October 23, 2009
By Nick Bohanan
USBC Exercise and Strength Conditioning Specialist
Success at this level requires hard work, dedication and determination on and off the lanes. That means doing more than just putting in your practice time on the lanes; it means making a commitment to molding your body into a well-oiled bowling machine. In order to accomplish this, you're going to have to begin dedicating some time to increasing your strength, endurance and flexibility. That means hitting the gym.
Since everybody has different strengths and deficiencies when it comes to physical fitness, I would recommend consulting a certified personal trainer as you begin your strength and conditioning program. These trained professionals will be able to help you evaluate your current level of strength and fitness in order to pinpoint the areas you need to target for improvement. From there, the two of you can create a workout program that will allow you to get your body into competitive shape. Your workout program should include the following elements:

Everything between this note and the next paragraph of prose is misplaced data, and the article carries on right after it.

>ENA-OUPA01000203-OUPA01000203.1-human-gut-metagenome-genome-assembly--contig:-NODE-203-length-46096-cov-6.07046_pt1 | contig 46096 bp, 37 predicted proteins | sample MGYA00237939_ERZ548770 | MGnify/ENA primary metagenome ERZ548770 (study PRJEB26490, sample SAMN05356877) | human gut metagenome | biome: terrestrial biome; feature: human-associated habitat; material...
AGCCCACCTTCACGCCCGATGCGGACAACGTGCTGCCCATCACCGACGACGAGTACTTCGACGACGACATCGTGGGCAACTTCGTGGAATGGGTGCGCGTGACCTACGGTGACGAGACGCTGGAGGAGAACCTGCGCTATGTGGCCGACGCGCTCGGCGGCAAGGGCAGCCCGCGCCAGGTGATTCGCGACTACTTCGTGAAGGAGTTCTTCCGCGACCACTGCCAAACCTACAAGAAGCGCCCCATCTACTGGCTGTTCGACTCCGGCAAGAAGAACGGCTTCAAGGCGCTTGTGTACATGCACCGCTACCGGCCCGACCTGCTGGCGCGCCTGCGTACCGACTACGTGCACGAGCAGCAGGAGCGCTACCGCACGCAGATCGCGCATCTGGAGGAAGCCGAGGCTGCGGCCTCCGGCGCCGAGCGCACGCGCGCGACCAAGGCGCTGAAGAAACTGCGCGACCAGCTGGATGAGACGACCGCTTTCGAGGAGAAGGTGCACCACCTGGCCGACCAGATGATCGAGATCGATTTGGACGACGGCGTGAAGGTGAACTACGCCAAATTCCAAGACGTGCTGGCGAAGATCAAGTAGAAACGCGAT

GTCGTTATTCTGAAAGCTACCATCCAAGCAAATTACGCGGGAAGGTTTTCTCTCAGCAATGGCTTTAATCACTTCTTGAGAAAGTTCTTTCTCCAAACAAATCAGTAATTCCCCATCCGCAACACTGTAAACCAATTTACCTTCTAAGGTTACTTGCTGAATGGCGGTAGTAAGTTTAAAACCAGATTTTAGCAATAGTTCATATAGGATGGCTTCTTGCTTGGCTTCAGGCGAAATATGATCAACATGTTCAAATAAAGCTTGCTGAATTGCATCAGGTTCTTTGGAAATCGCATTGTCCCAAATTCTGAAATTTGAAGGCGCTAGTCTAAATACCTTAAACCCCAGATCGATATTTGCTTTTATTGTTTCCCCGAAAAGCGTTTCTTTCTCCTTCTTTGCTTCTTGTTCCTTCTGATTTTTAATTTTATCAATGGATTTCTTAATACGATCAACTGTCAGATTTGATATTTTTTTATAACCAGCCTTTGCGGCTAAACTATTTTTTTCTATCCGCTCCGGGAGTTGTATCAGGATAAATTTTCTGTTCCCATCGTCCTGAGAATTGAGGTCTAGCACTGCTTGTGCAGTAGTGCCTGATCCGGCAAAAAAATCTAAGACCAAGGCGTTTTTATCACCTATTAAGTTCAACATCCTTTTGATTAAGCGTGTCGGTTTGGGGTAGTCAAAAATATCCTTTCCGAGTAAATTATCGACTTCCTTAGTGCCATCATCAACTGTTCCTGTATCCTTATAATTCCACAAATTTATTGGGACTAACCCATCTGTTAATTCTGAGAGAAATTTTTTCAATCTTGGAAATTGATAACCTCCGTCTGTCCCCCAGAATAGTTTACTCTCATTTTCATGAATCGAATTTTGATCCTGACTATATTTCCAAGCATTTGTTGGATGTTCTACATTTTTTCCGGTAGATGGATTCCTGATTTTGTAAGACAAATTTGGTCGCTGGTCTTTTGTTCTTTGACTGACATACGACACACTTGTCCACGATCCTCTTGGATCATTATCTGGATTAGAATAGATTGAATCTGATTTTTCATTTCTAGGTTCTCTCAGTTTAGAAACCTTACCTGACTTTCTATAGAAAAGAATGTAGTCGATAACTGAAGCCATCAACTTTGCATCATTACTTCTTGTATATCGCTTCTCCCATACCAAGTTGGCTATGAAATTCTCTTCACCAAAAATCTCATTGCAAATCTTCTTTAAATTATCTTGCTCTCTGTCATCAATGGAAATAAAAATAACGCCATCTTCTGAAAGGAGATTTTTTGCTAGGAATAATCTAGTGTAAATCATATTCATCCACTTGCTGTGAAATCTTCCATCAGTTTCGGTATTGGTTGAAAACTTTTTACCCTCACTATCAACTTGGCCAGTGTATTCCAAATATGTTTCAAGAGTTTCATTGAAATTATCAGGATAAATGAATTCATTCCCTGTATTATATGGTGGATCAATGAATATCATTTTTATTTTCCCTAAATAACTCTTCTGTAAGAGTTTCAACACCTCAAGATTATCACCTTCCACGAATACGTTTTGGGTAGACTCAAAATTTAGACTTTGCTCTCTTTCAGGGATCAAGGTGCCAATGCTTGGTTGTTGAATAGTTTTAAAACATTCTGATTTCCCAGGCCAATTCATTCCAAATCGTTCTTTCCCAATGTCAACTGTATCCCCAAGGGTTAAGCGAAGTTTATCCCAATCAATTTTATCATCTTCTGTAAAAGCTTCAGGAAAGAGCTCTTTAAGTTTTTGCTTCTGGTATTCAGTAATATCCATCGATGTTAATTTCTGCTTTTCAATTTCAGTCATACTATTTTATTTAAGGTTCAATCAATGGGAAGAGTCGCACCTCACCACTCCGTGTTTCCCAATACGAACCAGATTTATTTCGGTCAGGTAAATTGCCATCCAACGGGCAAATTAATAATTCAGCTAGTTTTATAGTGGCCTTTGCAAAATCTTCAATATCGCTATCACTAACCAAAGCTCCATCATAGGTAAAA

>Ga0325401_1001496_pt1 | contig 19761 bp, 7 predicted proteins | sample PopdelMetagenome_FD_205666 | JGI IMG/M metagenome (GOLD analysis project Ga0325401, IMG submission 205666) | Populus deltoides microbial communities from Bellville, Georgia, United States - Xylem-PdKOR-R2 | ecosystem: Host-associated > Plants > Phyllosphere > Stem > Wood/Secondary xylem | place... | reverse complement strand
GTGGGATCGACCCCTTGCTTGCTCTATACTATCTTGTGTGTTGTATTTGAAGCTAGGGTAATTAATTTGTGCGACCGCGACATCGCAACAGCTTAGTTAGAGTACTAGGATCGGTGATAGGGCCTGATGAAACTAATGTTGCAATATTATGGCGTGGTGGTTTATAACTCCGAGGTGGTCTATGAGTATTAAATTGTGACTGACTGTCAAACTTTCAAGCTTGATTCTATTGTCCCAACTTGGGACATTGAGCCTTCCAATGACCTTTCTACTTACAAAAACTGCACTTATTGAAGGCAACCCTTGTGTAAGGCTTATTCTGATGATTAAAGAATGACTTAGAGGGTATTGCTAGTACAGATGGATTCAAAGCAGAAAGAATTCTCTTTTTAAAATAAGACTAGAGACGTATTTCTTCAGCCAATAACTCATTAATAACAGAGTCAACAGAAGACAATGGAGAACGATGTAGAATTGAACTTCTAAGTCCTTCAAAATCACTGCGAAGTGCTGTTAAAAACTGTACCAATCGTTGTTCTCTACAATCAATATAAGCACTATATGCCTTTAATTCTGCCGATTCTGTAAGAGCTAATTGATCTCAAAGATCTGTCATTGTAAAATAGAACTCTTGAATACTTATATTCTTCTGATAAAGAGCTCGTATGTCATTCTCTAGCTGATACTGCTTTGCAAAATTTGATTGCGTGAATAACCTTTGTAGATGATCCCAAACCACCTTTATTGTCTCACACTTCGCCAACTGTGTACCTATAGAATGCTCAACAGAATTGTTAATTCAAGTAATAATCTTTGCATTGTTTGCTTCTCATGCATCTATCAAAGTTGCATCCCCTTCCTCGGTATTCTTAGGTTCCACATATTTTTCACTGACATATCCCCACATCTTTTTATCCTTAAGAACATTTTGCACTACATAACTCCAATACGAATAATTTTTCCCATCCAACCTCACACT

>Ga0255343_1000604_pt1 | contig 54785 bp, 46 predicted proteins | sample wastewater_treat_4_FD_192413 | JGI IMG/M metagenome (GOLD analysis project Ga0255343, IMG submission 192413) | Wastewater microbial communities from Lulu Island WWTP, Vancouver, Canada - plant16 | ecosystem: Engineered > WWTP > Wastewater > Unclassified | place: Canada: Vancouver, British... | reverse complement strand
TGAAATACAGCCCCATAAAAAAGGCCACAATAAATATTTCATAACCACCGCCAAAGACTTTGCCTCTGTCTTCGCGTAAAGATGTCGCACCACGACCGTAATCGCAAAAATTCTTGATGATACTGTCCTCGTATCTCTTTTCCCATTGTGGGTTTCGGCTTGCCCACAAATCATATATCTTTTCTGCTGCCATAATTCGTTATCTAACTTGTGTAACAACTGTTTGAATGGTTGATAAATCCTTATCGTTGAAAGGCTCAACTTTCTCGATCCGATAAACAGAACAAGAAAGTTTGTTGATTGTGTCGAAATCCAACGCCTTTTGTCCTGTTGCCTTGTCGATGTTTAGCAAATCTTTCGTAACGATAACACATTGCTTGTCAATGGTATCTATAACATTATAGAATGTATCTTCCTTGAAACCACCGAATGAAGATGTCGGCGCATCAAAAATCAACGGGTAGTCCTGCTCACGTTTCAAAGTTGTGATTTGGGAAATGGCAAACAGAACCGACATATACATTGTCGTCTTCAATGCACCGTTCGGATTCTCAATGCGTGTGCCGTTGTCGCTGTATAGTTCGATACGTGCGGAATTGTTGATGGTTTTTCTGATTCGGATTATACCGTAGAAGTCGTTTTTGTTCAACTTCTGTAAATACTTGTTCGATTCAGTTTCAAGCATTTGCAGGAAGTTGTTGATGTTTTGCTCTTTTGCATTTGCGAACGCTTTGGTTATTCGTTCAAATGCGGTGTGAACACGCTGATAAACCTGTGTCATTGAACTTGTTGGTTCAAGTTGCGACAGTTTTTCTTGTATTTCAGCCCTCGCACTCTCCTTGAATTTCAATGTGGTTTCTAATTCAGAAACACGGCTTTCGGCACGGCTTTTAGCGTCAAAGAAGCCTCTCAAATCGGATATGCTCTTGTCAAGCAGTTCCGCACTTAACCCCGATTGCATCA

Stretching - Flexibility is a crucial and oft-overlooked component of successful bowling. It also reduces muscle soreness and the risk of injuries.
Strength training - Pay particular attention to increasing strength in your legs, core, shoulders and wrists/forearms. These areas are crucial to your bowling success.
Cardiovascular training - Many people view cardio as their least-favorite element of working out, but that doesn't have to be the case. Remember, cardio doesn't just mean running on a treadmill or jogging through the neighborhood. There are many fun options to choose from, such as biking, swimming, kickboxing, etc. Find the activity that works best for you.
Once you have a routine in place, stick to it just as you stick to your on-lane practice regimen. Remember, if you cut corners, you will only be cheating yourself!